To commemorate Dr. Martin Luther King’s sanitation worker’s protest, union members across Pennsylvania gathered recently near City Hall to participate in Working People’s Day of Action. But while organizers celebrated, U.S. Supreme Court is deliberating on a case that could substantially impact those very unions.
In February, the court heard arguments for Janus v. American Federation of State, Municipal and County Employees, Council 31. The case challenges the constitutionality of obligatory payment of union dues and for public-sector unions across the country, the impact of this decision looms large.
Since the addition of Neil Gorsuch to the bench, the political balance of the court has fallen towards the conservatives, almost guaranteeing a defeat for unions, which have already seen declining membership for the past 50 years, according to the Monthly Labor Review’s estimate of union density. If the decisions goes against them, unions would lose their ability to involuntarily force employees into fair share union membership. Currently, 28 states have right-to-work laws, meaning that even if an employee received a contract negotiated on behalf of a union, that the member is not obligated to pay dues.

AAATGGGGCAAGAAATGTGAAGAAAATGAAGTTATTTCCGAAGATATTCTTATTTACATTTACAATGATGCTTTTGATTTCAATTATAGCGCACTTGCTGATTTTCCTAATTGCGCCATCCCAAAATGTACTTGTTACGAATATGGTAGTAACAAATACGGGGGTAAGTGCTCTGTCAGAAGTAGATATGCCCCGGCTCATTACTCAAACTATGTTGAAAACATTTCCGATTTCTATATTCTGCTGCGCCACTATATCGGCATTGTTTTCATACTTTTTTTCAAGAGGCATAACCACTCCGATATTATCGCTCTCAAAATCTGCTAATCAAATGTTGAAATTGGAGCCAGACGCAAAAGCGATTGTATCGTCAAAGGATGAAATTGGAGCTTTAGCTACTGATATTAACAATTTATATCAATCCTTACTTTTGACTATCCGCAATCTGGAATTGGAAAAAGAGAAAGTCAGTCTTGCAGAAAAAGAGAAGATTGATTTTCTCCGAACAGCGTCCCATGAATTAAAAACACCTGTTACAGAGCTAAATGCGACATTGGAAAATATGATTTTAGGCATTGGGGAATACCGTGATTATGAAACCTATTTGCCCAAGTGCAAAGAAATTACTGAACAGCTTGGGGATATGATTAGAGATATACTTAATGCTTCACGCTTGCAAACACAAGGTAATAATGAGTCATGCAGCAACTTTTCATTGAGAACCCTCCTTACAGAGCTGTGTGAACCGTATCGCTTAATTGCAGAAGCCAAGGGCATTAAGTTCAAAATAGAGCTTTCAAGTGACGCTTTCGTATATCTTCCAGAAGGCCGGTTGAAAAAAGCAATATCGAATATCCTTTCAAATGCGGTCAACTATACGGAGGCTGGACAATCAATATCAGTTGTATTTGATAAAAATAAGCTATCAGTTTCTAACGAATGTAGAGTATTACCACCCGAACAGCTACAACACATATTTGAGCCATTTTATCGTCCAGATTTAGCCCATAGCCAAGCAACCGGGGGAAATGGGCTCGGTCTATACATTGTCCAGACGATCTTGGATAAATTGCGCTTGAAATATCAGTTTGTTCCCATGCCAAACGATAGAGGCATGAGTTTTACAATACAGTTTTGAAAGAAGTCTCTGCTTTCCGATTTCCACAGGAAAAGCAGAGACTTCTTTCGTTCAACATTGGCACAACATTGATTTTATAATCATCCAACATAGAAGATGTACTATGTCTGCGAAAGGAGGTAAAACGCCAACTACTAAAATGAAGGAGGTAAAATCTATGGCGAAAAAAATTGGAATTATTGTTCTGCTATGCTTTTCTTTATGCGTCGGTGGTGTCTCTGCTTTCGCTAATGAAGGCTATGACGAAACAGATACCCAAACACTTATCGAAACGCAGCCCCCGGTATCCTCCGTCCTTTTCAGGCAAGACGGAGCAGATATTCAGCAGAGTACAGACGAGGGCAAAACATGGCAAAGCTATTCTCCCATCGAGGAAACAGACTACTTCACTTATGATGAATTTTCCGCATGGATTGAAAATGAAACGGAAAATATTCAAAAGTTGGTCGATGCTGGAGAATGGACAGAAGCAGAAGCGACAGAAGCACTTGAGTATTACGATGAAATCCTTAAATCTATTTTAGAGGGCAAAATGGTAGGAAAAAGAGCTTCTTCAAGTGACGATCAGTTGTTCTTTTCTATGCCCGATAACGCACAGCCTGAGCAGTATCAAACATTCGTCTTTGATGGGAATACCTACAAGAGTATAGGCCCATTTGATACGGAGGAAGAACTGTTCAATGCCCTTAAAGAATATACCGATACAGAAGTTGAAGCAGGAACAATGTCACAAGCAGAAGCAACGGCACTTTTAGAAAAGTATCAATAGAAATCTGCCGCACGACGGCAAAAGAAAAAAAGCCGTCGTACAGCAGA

“I think that it is wrong that non-members are enjoying union benefits. They’re freeloaders,” said John Prenis, who attended the MLK Day event. Despite never participating in a union, Prenis said that he admired organized labor. “Collective barging is a fundamental principle of unions. If (non-members) lose their union benefits, they’ll howl,” he said.
Philadelphia Mayor Jim Kenney offered his support for unions at the Working People’s Day of Action event.
“Without unions, you’d be working eight days a week, not seven,” he said. “Without unions, you wouldn’t have vacation, you wouldn’t have healthcare, you wouldn’t have a pension. Without unions, you’d have nothing.”
Kenney also said that President Donald Trump is not a man of the working class and frankly stated that the he doesn’t care about anyone in the working class.
-Words and photos by Robert Cochran